in atomic mass units (u) or daltons (Da). Different molecules of
the same compound may have different molecular masses because they
contain different isotopes of an element. The molar mass is a measure
of the average molecular mass of all the molecules in a sample, and is
usually the more appropriate measure when dealing with macroscopic
(weigh-able) quantities of a substance.
Molecular masses are calculated from the standard atomic weights
of each nuclide, while molar masses are calculated from the atomic
mass of each element. The atomic mass takes into account the isotopic
distribution of the element in a given sample (usually assumed to be
"normal"). For example, water has a molar mass of
18.0153(3) g/mol, but individual water molecules have molecular
masses which range between 18.010 564 6863(15) u (1H
216O) and 22.027 7364(9) u (D
The distinction between molar mass and molecular mass is important
because relative molecular masses can be measured directly by mass
spectrometry, often to a precision of a few parts per million. This is
accurate enough to directly determine the chemical formula of a
This section does not cite any sources. Please help improve this section by adding citations to reliable sources. Unsourced material may be challenged and removed. (December 2008) (Learn how and when to remove this template message)
The term formula weight (F.W.) has a specific meaning when used in the
1–238 g/mol for atoms of naturally occurring elements;
10–1000 g/mol for simple chemical compounds;
1000–5,000,000 g/mol for polymers, proteins,
While molar masses are almost always, in practice, calculated from atomic weights, they can also be measured in certain cases. Such measurements are much less precise than modern mass spectrometric measurements of atomic weights and molecular masses, and are of mostly historical interest. All of the procedures rely on colligative properties, and any dissociation of the compound must be taken into account. Vapour density Main article: Vapour density The measurement of molar mass by vapour density relies on the principle, first enunciated by Amedeo Avogadro, that equal volumes of gases under identical conditions contain equal numbers of particles. This principle is included in the ideal gas equation:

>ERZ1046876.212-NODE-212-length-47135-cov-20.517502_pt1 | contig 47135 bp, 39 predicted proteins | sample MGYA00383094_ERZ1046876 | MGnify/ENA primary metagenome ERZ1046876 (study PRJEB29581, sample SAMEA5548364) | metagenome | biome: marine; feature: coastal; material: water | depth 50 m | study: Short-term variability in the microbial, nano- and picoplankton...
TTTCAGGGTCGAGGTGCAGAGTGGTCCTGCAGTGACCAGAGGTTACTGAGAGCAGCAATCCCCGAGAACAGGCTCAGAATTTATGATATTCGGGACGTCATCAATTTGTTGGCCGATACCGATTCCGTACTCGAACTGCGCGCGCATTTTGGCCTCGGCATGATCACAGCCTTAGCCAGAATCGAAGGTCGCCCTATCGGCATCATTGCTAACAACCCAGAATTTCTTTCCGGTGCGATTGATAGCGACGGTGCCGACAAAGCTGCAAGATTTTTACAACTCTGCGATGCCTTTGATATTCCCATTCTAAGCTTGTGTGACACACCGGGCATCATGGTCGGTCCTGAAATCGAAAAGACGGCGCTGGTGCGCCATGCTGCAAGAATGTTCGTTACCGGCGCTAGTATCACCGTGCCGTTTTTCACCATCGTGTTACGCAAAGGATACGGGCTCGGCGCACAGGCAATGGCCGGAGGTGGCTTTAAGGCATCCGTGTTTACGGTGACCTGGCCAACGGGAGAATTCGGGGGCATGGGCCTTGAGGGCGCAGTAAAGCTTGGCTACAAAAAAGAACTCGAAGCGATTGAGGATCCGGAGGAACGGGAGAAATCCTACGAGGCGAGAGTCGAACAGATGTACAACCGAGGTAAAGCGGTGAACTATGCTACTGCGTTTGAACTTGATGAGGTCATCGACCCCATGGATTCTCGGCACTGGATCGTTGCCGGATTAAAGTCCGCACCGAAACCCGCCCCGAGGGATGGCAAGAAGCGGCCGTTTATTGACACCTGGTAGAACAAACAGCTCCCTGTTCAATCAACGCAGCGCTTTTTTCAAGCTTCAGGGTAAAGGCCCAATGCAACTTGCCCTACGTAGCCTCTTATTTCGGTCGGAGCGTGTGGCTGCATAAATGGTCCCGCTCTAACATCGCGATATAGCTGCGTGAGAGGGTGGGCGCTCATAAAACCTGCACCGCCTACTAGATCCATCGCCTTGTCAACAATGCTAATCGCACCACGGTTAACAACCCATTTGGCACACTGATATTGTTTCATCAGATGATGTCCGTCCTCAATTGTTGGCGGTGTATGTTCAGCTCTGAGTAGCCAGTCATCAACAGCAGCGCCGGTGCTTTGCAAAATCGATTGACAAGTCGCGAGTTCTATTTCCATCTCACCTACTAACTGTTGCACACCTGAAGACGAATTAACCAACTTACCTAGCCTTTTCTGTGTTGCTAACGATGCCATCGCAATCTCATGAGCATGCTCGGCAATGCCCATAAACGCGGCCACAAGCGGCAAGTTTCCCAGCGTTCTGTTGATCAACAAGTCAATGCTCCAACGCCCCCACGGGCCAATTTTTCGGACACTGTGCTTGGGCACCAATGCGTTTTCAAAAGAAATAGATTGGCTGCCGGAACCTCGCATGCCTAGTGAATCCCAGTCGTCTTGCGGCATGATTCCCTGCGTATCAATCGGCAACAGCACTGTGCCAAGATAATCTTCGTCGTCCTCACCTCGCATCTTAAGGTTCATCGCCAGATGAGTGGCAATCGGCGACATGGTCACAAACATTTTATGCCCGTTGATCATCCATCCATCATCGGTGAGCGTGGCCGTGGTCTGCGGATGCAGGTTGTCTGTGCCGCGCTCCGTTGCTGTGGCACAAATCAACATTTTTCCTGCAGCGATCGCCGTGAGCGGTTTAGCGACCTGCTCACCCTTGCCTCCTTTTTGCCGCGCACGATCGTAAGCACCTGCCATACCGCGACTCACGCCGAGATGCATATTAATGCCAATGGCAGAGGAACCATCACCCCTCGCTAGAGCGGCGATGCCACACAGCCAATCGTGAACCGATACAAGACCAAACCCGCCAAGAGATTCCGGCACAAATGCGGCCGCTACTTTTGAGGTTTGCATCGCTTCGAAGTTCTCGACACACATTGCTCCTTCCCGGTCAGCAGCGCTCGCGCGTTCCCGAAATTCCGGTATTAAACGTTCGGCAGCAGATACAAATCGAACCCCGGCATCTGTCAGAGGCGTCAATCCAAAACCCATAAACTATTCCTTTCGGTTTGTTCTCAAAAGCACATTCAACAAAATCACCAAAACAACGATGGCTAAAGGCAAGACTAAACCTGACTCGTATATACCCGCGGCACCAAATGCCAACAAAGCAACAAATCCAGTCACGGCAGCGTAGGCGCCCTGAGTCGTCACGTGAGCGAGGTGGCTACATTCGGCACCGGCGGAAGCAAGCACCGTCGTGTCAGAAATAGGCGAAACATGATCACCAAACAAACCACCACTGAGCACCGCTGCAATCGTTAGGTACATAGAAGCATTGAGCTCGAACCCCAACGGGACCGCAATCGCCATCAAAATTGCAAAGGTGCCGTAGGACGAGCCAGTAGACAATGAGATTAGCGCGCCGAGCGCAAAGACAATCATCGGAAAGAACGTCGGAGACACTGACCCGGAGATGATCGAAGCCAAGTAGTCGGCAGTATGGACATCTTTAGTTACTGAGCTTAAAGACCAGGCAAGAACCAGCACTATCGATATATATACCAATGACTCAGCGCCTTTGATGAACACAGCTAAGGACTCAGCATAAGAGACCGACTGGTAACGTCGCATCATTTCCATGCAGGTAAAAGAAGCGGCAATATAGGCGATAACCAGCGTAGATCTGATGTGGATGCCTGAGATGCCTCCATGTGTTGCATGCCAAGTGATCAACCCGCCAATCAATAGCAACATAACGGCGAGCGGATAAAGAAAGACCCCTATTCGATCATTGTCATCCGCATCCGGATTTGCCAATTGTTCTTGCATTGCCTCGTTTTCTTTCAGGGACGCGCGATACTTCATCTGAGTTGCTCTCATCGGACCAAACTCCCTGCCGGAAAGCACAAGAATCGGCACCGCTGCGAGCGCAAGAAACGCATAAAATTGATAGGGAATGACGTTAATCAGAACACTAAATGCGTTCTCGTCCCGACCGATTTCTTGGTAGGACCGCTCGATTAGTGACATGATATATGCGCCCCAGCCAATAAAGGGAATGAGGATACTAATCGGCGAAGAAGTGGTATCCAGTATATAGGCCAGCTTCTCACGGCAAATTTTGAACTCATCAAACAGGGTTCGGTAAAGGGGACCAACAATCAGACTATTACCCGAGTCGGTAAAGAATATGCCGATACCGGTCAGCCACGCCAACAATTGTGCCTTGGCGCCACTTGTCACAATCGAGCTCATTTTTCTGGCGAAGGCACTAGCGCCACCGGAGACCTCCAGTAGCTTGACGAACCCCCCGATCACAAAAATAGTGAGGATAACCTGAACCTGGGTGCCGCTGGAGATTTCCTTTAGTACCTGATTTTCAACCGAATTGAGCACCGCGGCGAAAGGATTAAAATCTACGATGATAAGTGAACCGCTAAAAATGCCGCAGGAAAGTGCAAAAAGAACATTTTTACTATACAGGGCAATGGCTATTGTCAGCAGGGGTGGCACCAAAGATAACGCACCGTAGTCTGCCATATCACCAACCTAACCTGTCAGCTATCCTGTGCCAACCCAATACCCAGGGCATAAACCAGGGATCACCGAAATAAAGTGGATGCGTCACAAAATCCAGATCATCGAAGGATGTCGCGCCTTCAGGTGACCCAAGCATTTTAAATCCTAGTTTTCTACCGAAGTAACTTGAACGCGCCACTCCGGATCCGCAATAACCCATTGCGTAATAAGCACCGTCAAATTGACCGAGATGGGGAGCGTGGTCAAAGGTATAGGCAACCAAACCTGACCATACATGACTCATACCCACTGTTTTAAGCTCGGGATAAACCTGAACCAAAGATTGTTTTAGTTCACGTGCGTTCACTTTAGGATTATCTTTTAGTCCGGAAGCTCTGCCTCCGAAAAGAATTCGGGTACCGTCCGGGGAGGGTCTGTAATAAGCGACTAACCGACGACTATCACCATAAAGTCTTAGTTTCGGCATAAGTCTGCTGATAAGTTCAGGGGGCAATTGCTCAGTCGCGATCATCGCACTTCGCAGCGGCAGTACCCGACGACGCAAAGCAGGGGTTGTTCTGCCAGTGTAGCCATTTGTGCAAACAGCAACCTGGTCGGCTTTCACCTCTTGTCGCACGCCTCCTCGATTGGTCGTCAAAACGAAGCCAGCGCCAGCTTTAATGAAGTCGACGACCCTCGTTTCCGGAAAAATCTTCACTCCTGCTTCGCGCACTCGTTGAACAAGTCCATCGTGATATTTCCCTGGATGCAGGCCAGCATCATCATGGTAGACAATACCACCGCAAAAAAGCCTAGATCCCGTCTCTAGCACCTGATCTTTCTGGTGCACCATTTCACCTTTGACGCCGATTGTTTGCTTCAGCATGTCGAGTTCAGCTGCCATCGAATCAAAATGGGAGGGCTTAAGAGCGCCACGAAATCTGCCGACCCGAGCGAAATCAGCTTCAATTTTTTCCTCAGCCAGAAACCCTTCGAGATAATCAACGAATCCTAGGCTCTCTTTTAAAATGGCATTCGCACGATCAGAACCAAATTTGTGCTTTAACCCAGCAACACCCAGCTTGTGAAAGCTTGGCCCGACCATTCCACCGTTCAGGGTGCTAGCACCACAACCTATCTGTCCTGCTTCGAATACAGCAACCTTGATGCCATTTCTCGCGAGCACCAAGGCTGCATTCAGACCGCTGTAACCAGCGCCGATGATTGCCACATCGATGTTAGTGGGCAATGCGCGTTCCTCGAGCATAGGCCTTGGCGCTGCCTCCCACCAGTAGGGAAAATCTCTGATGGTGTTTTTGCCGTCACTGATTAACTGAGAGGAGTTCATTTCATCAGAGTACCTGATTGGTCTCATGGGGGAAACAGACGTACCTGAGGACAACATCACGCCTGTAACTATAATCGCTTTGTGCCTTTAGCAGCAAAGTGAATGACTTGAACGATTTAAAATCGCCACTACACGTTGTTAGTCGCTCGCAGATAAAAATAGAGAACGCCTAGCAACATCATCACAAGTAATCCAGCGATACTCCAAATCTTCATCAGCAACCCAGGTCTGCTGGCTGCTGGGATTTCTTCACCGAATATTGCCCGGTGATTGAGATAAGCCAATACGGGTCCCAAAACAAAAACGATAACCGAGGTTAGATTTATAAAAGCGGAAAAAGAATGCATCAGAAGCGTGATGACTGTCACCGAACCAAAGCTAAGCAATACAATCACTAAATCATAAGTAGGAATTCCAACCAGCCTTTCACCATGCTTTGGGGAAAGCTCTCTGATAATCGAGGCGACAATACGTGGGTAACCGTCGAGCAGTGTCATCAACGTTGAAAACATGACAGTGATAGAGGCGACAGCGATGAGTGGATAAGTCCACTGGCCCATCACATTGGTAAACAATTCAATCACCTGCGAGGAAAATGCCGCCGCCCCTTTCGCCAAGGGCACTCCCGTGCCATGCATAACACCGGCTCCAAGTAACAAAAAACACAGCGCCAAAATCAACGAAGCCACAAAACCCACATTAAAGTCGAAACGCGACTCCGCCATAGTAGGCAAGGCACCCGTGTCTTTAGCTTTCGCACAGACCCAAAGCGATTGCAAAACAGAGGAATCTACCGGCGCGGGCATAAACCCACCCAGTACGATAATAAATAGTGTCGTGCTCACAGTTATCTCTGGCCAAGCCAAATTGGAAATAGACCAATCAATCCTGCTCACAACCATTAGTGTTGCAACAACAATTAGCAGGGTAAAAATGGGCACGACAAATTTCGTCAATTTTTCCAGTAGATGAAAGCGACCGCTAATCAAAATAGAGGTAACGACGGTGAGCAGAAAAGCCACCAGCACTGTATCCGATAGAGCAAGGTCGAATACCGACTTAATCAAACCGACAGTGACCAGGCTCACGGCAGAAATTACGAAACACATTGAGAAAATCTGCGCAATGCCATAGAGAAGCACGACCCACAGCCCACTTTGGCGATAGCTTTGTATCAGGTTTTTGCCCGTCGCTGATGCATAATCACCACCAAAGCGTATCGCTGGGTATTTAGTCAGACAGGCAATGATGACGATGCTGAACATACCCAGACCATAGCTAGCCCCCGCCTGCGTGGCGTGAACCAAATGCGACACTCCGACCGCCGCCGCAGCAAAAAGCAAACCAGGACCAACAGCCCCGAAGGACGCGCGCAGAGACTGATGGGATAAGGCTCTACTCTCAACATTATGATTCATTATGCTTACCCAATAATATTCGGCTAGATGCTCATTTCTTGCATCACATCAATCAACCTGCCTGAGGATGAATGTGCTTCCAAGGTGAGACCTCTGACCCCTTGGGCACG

p V = n R T
where n is the amount of substance. The vapour density (ρ) is given by
displaystyle rho = nM over V .
Combining these two equations gives an expression for the molar mass in terms of the vapour density for conditions of known pressure and temperature.
R T ρ
displaystyle M= RTrho over p
Freezing-point depression Main article: Freezing-point depression The freezing point of a solution is lower than that of the pure solvent, and the freezing-point depression (ΔT) is directly proportional to the amount concentration for dilute solutions. When the composition is expressed as a molality, the proportionality constant is known as the cryoscopic constant (K f) and is characteristic for each solvent. If w represents the mass fraction of the solute in solution, and assuming no dissociation of the solute, the molar mass is given by
displaystyle M= wK_ f over Delta T .
Boiling-point elevation Main article: Boiling-point elevation The boiling point of a solution of an involatile solute is higher than that of the pure solvent, and the boiling-point elevation (ΔT) is directly proportional to the amount concentration for dilute solutions. When the composition is expressed as a molality, the proportionality constant is known as the ebullioscopic constant (K b) and is characteristic for each solvent. If w represents the mass fraction of the solute in solution, and assuming no dissociation of the solute, the molar mass is given by
displaystyle M= wK_ b over Delta T .
^ a b International Union of Pure and Applied